Broken Age from Double Fine Productions ($25 on Steam) is a point-and-click adventure by Tim Schafer, who is well known for games like Psychonauts, Monkey Island and Grim Fandango. This style of game involves no combat, is story based, and has puzzles that move the narrative forward. What make Schafer’s games wonderful and charming is the eccentric, likable characters he brings to life in worlds that amaze.

Unless you suddenly find yourself looking at an obvious interface that needs to be interacted with, some kinds of puzzles are not easy to guess. Those kinds of puzzles that require your character to do a series of actions in a certain order are easier for people who have played p&c adventures before, because they might understand that when something doesn’t work, it could just be that they thought of doing the steps in one order, but the designers had it in mind players do them in another order.  But if you’re walking in cold, the point and click adventure style needs to be learned along with being able to decipher the clues that are specific to the content in Broken Age. What could compel a player to do this? Especially since some of the puzzles involve either taking a picture of the screen or taking literal notes? It’s in the world building. The plain fact of the matter is, even if the puzzles are things of genius, the player will only solve them if she likes being in the game world. In my opinion, more than a few of the puzzles in Broken Age are not intuitive, require a lot of back and forth between the same places, and involve going through more dialog trees than you maybe want to.  (Especially all the ones that deal with the talking tree, omg SHUT UP TALKING TREE).

But the story — about a girl in a small town who decides she doesn’t want to be sacrificed at the maidens’ feast and a boy on a space ship who decides it’s time to grow up — is so charming, the characters you meet along the way so quirky, and the art so compelling, that the player doesn’t notice the hours flying by…literally…I might have suddenly realized I was sitting in the dark playing Broken Age because the sun went down and I didn’t notice…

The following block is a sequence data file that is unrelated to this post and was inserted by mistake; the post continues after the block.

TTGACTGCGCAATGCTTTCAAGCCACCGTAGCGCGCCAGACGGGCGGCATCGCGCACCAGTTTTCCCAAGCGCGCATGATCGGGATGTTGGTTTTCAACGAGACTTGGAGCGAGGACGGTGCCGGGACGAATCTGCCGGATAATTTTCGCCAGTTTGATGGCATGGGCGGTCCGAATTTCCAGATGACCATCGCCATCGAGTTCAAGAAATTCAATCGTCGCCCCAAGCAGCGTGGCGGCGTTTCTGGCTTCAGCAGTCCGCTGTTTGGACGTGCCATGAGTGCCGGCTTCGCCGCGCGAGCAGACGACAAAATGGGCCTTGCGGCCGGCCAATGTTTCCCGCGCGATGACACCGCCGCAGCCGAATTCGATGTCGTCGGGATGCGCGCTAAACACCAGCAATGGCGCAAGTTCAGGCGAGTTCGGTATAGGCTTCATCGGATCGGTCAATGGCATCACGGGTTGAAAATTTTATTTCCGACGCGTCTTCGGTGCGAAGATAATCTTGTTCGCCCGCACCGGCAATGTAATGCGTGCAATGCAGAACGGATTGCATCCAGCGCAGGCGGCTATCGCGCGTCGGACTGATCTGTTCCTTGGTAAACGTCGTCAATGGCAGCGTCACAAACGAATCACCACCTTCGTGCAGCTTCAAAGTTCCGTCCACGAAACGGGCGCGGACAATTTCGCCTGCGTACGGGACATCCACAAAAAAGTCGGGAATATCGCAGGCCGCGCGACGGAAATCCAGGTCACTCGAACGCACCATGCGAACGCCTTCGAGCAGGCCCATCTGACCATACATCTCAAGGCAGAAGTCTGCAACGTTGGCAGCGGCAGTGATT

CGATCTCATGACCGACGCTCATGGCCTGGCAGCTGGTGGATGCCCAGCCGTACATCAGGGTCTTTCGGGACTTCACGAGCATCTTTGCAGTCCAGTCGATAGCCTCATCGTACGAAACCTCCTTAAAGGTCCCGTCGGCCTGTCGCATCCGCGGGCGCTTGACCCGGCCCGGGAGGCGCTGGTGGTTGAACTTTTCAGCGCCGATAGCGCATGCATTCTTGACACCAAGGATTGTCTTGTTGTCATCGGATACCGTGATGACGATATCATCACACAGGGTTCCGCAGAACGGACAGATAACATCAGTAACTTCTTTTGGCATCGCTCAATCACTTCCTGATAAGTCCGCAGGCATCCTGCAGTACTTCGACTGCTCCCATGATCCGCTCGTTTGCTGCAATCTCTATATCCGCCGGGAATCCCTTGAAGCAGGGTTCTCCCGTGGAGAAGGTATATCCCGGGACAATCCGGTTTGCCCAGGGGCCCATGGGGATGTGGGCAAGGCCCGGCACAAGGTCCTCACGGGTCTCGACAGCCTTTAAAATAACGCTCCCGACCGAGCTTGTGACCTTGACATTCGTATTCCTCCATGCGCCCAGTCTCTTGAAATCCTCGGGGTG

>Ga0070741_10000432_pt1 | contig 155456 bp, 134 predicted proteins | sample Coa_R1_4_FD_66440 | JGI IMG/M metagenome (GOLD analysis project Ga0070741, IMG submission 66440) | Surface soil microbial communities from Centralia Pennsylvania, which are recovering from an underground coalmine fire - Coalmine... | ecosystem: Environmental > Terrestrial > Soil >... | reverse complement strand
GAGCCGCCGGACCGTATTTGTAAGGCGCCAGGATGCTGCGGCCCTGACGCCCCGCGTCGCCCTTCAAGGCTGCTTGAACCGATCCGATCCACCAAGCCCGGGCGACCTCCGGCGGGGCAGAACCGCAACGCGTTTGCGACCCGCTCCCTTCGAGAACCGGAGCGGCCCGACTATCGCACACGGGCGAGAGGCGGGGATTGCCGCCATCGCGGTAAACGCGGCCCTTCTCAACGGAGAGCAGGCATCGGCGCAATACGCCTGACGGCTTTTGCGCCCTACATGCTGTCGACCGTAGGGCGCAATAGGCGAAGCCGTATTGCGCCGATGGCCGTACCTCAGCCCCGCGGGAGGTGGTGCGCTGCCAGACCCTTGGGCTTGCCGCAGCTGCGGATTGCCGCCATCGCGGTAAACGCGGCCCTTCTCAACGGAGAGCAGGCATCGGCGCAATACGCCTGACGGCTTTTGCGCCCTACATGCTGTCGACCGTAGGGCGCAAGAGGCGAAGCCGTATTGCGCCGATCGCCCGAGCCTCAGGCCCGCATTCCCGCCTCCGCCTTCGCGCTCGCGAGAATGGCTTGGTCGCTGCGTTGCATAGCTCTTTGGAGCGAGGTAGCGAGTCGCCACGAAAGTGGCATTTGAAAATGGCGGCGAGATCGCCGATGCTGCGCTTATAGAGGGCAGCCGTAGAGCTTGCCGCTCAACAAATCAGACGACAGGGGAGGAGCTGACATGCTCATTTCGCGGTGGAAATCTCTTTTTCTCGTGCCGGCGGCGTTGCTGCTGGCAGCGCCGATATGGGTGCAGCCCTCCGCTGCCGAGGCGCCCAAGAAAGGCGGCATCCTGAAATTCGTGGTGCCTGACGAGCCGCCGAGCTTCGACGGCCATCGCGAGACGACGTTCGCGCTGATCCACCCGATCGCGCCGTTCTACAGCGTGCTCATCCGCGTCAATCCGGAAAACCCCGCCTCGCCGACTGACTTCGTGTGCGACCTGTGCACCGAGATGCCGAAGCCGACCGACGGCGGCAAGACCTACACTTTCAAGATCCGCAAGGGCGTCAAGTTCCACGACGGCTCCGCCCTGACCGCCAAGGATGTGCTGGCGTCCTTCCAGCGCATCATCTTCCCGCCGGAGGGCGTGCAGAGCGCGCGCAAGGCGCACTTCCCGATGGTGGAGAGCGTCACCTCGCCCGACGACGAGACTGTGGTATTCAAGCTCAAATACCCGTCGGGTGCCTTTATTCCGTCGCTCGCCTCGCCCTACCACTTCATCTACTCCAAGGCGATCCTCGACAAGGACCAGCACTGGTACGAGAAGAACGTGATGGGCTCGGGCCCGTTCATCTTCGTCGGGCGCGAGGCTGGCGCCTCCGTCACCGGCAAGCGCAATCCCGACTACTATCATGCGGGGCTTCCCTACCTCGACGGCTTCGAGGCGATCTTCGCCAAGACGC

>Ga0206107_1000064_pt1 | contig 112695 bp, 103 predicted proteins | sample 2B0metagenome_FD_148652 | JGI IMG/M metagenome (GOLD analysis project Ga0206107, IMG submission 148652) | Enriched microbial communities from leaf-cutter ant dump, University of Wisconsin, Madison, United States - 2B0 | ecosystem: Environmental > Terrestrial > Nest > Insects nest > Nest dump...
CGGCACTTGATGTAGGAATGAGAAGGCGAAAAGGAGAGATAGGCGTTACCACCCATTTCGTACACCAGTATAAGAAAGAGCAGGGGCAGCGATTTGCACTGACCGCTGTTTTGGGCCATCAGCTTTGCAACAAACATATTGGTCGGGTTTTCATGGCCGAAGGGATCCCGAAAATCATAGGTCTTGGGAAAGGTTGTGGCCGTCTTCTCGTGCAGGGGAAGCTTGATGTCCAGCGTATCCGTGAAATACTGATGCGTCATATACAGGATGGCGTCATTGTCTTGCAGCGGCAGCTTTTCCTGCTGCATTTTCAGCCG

I loved this game, and I’d recommend it to people who like narrative heavy games and art particularly. However, there is probably a decent demographic who would find the whole genre of point and click frustrating, and there is also a decent chance that at least some of that demographic doesn’t yet know that this is true about them. So, this is how I’d break it down: for gamers who super enjoy the open world style of gameplay, who prefer their graphics to be realistic and 3D instead of charming and 2D, who can’t imagine a game with just one ending, and who have excellent hand-eye coordination, this game probably isn’t really your bag. For people who usually don’t like video games, but do love comics, for lovers of old school p&c adventures, for gamers who want to identify with characters that they play, and lastly, for people who are not experienced with p&c adventures but who don’t feel guilty googling a solution, check this game out.

I wished I’d played it sooner, myself, because it is a little bit like “coming home,” in that it reminds me of the first PC games I ever played, and it brings back a little bit of the wonder I felt then.